• always recognise that you might be wrong or mistaken, that you don’t magically know anything for certain;
  • don’t rely upon your memory if you want accurately remember something, write it down as objectively as you can before anyone can influence your memory;
  • actively listening to or seeking out alternative viewpoints and opinions;
  • being aware that others are also susceptible to biases, including experts and friends;
  • being aware that circumstances play a major part in what people do and decide, and that often you may not be aware of those circumstances;
  • avoiding making important decisions when tired or after you’ve been working hard for an extended period of time; and
  • ensuring you are not rushed into making up your mind or rushed into accepting what others are forcing upon you.

The main types of cognitive biases are well known, and indeed have been known about since the times of the Greeks and Romans and probably before. It is very useful to know the names of the biases, which are for the most part sufficiently descriptive that we will then readily be able to remember the basis of the bias. The training we include here is thus largely about teaching you to recognize the names of the common biases and be able to associate them with their meaning. We also give tips on how you can try to compensate for these biases should you recognize you may potentially be subject to it.

By regularly running through the training below, and regularly returning to the related exercises, you will become more aware of these Cognitive Biases, and better able to stop and think in a given circumstance to ask whether or not it is inappropriately affecting your thoughts and judgements.

 

Useful Sites for better understanding Cognitive Biases

http://lesswrong.com/

http://www.howtogetyourownway.com/

https://www.schoolofthought.org/

https://en.wikipedia.org/wiki/Cognitive_bias

http://rationalwiki.org/wiki/List_of_cognitive_biases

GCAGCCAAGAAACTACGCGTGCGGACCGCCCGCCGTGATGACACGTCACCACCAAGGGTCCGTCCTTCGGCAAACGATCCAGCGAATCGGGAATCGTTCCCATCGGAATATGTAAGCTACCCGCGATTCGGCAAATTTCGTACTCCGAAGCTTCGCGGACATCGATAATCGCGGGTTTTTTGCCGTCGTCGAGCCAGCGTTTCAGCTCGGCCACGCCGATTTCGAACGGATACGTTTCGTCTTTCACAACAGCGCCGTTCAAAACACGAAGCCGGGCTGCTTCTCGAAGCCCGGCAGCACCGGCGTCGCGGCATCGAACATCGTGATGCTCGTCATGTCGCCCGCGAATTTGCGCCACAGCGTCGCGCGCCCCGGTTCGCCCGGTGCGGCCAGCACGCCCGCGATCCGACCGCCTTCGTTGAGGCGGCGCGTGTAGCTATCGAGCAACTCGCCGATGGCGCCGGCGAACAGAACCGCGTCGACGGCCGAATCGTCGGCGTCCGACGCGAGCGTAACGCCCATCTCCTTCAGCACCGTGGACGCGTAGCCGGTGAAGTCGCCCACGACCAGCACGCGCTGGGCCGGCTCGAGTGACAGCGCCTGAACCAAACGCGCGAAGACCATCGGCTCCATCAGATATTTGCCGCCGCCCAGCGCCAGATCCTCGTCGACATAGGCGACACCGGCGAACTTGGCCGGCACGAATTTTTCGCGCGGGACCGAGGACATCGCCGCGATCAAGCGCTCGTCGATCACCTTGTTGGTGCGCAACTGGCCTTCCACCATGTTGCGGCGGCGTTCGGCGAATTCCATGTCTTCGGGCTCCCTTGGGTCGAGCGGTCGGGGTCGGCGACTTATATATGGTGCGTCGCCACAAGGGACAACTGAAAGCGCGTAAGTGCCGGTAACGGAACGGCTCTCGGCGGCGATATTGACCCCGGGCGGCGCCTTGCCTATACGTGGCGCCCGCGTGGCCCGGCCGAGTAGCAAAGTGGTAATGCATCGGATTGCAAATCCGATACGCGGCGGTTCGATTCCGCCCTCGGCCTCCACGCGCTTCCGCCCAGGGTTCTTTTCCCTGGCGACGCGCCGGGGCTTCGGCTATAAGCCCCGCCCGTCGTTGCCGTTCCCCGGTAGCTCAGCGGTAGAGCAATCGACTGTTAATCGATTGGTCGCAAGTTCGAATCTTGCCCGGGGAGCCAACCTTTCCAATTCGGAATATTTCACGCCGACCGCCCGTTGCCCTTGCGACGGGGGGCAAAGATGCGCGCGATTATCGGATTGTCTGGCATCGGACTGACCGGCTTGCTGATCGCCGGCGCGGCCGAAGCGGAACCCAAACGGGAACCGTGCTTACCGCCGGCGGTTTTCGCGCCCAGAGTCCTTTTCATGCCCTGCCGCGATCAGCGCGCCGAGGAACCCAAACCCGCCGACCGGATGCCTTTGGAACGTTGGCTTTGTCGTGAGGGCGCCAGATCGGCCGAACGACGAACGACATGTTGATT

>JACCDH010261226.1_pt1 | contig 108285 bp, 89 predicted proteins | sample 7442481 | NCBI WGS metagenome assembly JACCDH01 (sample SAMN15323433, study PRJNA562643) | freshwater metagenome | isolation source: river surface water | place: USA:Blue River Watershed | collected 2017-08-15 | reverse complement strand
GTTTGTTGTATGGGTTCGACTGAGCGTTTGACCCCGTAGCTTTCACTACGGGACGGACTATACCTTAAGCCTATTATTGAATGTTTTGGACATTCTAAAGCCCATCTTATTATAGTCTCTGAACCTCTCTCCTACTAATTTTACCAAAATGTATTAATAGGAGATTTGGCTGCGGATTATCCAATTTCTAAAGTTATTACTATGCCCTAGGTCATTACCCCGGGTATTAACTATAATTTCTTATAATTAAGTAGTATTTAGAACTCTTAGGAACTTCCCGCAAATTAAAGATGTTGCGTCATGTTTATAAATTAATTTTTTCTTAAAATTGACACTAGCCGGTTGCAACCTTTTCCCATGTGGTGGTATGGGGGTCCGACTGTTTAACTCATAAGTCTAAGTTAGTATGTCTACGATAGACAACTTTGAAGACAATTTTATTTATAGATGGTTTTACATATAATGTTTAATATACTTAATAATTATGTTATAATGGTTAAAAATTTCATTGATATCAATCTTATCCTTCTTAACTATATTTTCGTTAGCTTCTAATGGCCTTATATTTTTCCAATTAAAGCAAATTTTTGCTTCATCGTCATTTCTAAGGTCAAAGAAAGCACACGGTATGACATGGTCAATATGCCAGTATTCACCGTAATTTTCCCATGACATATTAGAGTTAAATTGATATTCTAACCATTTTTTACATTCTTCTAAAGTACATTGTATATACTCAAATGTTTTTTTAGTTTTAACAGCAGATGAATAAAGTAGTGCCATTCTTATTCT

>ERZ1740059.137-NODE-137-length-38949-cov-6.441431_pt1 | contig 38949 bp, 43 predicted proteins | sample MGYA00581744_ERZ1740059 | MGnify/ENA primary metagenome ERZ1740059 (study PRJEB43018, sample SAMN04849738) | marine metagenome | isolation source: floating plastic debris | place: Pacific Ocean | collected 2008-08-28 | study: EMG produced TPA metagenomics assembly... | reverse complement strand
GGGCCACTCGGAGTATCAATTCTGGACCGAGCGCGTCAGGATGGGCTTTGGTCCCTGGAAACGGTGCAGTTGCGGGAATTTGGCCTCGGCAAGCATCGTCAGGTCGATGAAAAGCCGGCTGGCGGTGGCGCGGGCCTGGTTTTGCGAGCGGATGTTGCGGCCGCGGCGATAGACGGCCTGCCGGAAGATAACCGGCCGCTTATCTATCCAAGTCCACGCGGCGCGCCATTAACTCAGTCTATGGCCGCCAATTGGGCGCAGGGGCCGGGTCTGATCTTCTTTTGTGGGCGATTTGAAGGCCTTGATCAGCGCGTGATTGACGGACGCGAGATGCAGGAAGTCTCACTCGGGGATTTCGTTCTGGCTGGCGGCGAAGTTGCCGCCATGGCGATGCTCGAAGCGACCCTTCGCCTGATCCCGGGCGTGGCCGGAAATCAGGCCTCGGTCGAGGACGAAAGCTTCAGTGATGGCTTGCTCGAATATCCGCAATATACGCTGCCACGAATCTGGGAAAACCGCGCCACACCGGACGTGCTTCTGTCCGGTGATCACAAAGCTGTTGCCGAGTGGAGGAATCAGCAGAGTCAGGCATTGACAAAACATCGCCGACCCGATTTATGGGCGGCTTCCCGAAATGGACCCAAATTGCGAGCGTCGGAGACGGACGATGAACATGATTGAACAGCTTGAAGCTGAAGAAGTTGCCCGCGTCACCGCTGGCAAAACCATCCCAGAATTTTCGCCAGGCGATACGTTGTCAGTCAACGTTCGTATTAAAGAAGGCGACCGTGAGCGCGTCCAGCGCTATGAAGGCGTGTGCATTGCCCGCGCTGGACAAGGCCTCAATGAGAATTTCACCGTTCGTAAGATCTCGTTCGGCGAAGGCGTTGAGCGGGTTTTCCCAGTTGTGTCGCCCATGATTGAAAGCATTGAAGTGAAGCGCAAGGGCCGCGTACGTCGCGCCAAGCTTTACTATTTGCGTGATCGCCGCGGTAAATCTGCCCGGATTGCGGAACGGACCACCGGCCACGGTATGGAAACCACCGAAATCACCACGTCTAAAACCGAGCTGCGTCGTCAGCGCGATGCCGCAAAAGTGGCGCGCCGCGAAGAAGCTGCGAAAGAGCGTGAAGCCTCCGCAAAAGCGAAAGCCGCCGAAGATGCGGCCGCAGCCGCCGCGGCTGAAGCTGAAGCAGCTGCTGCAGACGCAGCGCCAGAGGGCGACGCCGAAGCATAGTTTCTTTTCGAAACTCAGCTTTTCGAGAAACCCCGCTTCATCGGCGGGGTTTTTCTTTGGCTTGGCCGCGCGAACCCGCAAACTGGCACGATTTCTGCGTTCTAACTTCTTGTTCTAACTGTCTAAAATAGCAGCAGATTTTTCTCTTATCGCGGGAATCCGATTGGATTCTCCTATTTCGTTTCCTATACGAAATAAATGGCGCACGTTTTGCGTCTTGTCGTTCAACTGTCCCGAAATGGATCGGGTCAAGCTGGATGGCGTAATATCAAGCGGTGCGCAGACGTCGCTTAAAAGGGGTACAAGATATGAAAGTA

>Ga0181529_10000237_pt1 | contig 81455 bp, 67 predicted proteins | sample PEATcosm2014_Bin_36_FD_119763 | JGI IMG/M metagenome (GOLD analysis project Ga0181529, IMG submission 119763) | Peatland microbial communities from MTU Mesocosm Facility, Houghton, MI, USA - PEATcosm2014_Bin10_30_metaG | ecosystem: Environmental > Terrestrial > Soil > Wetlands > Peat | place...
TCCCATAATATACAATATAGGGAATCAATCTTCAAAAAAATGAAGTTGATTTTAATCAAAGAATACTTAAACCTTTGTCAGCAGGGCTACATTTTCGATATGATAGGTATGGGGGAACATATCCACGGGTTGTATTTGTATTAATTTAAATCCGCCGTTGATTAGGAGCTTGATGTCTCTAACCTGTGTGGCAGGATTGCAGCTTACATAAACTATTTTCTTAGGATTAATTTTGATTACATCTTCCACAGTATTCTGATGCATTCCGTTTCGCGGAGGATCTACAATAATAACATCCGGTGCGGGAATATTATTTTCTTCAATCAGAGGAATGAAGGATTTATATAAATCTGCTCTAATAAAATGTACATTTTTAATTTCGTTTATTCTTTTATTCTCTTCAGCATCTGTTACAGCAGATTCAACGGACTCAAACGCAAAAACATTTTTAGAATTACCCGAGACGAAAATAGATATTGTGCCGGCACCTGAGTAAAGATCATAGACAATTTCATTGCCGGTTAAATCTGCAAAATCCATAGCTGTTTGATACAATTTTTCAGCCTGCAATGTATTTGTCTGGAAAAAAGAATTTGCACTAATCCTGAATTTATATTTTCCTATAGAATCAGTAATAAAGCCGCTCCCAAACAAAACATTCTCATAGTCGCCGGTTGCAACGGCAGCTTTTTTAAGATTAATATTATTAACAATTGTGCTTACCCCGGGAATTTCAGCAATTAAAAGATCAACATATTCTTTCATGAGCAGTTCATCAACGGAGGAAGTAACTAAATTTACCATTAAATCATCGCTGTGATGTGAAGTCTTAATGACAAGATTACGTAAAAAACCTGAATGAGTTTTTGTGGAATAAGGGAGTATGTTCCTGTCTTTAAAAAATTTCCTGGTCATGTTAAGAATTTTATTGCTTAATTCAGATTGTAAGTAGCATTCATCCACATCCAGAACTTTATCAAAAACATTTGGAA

If you know of other sites you believe are particularly good at covering cognitive biases, or have good free cognitive bias related tests or quizzes, please let us know:

 

Quiz/Tests

Test Yourself to improve your understanding:

Reminder on taking tests: It’s not about trying to prove you already know it, it’s about learning.

 

Cognitive Biases -> Just to get you Thinking

Question Think.1

Susceptibility to Cognitive Biases. Which of the following do you consider to be closest to the truth:

a. It is clear many other people are susceptible, but we ourselves are much less so.
b. Susceptibility to Cognitive Biases is largely a matter of intelligence. The cleverer someone is the less susceptible they are.
c. We are all equally susceptible to Cognitive Biases.
d. Having read about susceptibility to Cognitive Biases we become largely immune to them.
e. We can learn to lessen our susceptibility to Cognitive Biases by learning about them.
f. We can learn to eliminate our susceptibility to Cognitive Biases by learning about them.

 

Question Think.2

Cognitive ease refers to our brain being in an automatic mode, accepting things as they are and not questioning them. In such a state we are more likely to fall for cognitive biases. Which of the following are conducive to putting us in a state of cognitive ease:

a. Being in a good mood.
b. Reading something written very clearly.
c. Something being repeated.
d. Familiarity.

 

Question Think.3

People do evil things because they are evil people. Is this a reasonable thing to believe?

 

 

Cognitive Biases -> Name that Bias

Question Name.1

The belief that we are less prone to biases than most other people.

a. Belief Bias
b. Blind Spot Bias
c. Egocentric Bias

 

Question Name.2

Over 90% of drivers rate themselves as better than average.

a. Control Bias
b. The Halo Effect Bias
c. Overconfidence Bias

 

Question Name.3

People often see their role in things as more prominent than they actually were.

a. Personal Validation Bias
b. Egocentric Bias
c. Recall Bias

 

Question Name.4

Significantly underplaying the seriousness of extreme situations

a. Normalcy Bias
b. Optimism Bias
c. Overconfidence Bias

 

Question Name.5

The tendency to see two items as more dissimilar when evaluating them together than when evaluating them separately

a. Recall Bias
b. Familiarity Bias
c. Distinction Bias

 

Question Name.6

When we look at a situation from a particular viewpoint and fail to recognize there are other viewpoints

a. Omission Bias
b. Framing Bias
c. Familiarity Bias

 

Question Name.7

The tendency to overestimate how much other people agree with us.

a. Base Rate Bias